“Ask them what subjects they like/dislike and why. This may reveal a lot about some of the teaching.” Henry, languages teacher, Manchester
Your other spies: who else to talk to
“Parents are an obvious source, but also visit local shops – they tell you a lot. Talking to teachers at other local schools can reveal some home truths as well. I’ve always done this as a candidate for a job at schools.” Mark Creasy, teacher
Things that really matter
How seriously does the school take bullying?
“If the head says there is no bullying, they have it wrong and you may want to look at another school. It really is that important. You want to know how it is prevented and what action is taken when it does happen.” Vic Goddard, headteacher
“Look at the school’s bullying policy and then ask teachers and pupils what the policy is. If they don’t know, be wary.” Wesley, PE teacher, Midlands
Is the headteacher effective?
“Find out what the headteacher stands for/believes in by working out what his or her core values are: does he or she really care about the pupils? Look for evidence of this around the school. Check out how staff talk about the head and his/her values, and pupils, too. Gordon Bamber, senior teacher, Southend, Essex
Does this school care about each child?
“Are children given a locker to put their stuff in? Do the children know who to speak to if they are unhappy?” Ali, maths teacher, Staffordshire
“Do the children give the impression of being happy and loving every brick of their school?” Russell Hall, teacher
“When visiting the school, make sure you see a break/lunchtime and judge how the children are playing and interacting – lunchtime is good for this, especially for seeing how the staff interact with the children. Do they all sit on one table, or engage with the children?” Mark Creasy, teacher
“Find out how closely the pupils’ views of the school match the staff’s views.” Gordon Bamber, teacher
“A good indicator is the range of clubs and activities on offer outside the classroom. If teachers care, and are passionate about their subject, they will find ways to offer enrichment.” Hannah Parsons, English teacher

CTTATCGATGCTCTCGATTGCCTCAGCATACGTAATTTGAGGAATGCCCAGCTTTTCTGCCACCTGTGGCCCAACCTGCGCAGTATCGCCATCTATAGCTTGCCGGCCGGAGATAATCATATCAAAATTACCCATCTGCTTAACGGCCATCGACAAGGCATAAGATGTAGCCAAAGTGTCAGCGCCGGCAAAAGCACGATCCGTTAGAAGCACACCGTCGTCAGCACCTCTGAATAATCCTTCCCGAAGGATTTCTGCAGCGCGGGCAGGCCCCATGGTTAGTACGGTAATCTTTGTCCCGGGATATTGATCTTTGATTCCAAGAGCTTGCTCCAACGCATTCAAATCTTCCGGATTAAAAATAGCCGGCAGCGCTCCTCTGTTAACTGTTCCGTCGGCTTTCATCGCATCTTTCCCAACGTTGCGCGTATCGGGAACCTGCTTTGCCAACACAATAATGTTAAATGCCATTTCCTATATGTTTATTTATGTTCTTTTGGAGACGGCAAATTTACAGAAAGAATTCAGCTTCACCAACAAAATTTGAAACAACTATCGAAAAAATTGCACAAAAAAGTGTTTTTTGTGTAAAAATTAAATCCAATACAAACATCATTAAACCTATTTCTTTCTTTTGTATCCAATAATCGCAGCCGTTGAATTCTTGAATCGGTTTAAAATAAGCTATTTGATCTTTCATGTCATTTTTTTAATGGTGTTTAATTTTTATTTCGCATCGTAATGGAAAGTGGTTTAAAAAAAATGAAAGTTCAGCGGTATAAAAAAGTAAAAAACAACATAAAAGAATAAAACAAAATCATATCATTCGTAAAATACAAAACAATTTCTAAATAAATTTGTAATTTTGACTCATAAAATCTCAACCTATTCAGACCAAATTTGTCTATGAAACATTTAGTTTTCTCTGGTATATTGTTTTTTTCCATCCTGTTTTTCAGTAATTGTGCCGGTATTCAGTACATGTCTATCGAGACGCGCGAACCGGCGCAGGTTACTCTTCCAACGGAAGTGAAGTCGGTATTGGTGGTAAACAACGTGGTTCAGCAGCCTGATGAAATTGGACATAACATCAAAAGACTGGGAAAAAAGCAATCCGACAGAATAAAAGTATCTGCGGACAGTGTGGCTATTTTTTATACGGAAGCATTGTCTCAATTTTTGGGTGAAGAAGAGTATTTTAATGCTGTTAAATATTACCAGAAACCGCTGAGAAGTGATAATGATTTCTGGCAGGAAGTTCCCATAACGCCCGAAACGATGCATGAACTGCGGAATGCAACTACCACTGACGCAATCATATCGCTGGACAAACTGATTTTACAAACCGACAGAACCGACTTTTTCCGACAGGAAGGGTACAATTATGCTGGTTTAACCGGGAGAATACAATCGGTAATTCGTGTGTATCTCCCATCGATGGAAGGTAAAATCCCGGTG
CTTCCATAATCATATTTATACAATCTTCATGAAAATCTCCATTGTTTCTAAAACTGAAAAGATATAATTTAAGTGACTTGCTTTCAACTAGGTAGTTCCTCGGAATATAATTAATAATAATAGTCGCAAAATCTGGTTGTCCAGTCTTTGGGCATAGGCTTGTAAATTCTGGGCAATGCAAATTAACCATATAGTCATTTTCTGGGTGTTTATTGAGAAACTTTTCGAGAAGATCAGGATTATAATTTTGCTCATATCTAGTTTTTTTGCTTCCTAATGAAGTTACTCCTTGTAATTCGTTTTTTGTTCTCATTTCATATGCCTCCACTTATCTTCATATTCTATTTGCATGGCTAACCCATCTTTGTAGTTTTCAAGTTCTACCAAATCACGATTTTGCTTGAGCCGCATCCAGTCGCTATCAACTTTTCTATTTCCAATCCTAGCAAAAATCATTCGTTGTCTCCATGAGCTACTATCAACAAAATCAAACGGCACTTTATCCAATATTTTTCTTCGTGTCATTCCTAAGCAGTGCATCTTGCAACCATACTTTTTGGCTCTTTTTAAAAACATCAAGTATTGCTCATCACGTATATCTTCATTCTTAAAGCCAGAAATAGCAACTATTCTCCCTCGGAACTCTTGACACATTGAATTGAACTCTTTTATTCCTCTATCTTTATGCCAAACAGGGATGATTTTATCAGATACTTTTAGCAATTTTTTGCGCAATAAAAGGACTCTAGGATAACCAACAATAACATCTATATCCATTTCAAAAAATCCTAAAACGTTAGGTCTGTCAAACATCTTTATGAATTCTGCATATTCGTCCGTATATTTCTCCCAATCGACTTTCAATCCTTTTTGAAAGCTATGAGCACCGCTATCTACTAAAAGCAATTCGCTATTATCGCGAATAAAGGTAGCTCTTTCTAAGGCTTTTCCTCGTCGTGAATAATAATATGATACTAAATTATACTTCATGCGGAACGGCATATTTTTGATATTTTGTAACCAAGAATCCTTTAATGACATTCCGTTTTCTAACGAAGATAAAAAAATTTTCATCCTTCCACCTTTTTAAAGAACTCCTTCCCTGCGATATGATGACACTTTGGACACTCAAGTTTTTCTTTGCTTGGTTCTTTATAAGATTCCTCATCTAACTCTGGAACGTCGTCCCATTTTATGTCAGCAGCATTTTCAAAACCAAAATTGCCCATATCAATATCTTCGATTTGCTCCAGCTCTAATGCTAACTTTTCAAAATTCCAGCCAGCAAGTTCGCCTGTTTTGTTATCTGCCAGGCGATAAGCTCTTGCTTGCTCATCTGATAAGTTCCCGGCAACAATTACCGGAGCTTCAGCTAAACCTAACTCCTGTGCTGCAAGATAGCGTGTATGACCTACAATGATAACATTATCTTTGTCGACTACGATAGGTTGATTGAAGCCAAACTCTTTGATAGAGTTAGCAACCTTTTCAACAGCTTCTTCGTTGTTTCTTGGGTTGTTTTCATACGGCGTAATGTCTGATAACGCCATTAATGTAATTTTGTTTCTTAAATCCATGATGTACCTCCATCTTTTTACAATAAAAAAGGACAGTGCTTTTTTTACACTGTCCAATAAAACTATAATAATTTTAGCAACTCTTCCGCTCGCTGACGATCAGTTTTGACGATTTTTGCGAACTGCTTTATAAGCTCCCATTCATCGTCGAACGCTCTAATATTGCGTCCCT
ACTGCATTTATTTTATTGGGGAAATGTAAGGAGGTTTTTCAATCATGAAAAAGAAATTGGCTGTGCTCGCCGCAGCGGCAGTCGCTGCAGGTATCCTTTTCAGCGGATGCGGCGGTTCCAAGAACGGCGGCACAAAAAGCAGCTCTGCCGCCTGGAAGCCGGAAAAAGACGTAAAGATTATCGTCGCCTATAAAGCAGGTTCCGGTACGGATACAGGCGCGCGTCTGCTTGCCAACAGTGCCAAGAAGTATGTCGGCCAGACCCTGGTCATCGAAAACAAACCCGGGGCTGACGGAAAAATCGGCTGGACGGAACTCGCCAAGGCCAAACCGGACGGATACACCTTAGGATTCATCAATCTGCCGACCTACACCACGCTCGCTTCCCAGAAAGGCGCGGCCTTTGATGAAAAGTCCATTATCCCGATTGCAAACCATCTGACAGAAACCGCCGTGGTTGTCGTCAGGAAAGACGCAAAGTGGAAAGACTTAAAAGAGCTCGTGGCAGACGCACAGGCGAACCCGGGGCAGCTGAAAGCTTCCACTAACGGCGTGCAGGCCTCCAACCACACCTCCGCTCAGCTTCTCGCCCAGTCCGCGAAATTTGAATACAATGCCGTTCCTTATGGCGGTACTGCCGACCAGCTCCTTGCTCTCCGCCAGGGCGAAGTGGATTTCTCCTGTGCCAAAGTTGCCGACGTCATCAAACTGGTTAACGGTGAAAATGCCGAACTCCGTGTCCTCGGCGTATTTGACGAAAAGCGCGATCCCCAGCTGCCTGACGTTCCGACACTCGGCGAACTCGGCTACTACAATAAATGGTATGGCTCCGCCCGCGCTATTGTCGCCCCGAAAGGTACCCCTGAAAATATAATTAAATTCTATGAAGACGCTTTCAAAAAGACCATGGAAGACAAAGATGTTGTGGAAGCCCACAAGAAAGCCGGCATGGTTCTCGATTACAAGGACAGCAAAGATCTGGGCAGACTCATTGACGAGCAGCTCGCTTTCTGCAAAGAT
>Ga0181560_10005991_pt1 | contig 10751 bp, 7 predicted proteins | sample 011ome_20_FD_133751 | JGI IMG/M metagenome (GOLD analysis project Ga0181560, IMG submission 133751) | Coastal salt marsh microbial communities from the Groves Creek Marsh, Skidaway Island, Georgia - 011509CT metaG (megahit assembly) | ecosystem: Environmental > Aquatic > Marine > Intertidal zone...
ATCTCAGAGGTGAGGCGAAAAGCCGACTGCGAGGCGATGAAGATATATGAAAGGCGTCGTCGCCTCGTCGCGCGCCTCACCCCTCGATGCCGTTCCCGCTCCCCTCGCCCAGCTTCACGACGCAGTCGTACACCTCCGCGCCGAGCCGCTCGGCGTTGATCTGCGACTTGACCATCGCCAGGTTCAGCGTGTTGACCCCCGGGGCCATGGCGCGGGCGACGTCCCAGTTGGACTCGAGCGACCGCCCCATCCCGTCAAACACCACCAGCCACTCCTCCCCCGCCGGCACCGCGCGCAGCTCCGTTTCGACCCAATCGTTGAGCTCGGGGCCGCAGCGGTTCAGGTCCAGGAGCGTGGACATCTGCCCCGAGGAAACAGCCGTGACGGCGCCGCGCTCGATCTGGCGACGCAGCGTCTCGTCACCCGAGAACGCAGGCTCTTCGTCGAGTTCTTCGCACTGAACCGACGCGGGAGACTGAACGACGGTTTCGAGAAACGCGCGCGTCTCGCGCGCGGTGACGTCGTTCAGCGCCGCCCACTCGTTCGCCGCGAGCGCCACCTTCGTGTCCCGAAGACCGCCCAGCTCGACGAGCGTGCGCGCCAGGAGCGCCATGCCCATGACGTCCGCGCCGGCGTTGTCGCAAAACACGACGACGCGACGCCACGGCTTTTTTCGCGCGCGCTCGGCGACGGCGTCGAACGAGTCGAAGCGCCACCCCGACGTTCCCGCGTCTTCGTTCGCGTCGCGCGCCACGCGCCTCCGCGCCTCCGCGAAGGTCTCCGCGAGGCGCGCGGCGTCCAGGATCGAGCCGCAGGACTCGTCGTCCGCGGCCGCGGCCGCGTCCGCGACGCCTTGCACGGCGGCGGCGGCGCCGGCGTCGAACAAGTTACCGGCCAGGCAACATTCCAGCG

Are the teachers happy?
“Ask about the rates of staff sickness and turnover. Ask how many are on long-term sickness. Find out if teachers are covering lots of lessons. If so, there’s usually a serious problem in the school.” Ingrid, special needs teacher, Essex
Does the school have stable leadership?
A prolonged period of leadership instability can be an indication that something is preventing heads from staying (or applying). It could mean the school does not enjoy the support of the community, for example. Whatever the reason, it is worth investigating.” Shane Rae, governor
How is behaviour really?
“Check the exclusion figures. If there are a lot of fixed-period exclusions for disruptive behaviour, then this suggests behaviour might be a real problem.” Ken, science teacher, London
“Look carefully to see if there is graffiti on the desks, and the general fabric of the buildings. Does the furniture look like it’s been treated badly?” Janice, art teacher, Midlands
Good signs to look out for
“Talk to the office staff and the head’s PA and find out how nice they are. It says something about the school, and they are the people you’ll talk to on a day-to-day basis about things like dinner money, school trips etc.” Jenny, English teacher, London
“Does the school hold events/classes that involve people outside the school? A successful school is integrated with the community around it.” Shane Rae, teacher
“Look at the walls: are they full of colourful children’s work? This is a sign that pupils’ efforts are really valued. Is the display of a good quality, mounted with care or just pinned up randomly, or dog-eared?” Chris Chivers, teacher
Signs that should ring alarm bells
“Visit the students’ toilets – the state of them shows how much the school really cares about the kids.” Vic Goddard
“Look at the local press to see if any disasters have happened recently such as bad accidents, or local people complaining about poor behaviour etc.” Yasmin, inner-city teacher, London
“Beware of glossy publications; they could mean too much money spent on advertising.” Chris Chivers, teacher and former headteacher
• Francis Gilbert’s Working The System – How To Get The Very Best State Education for your Child is published by Short Books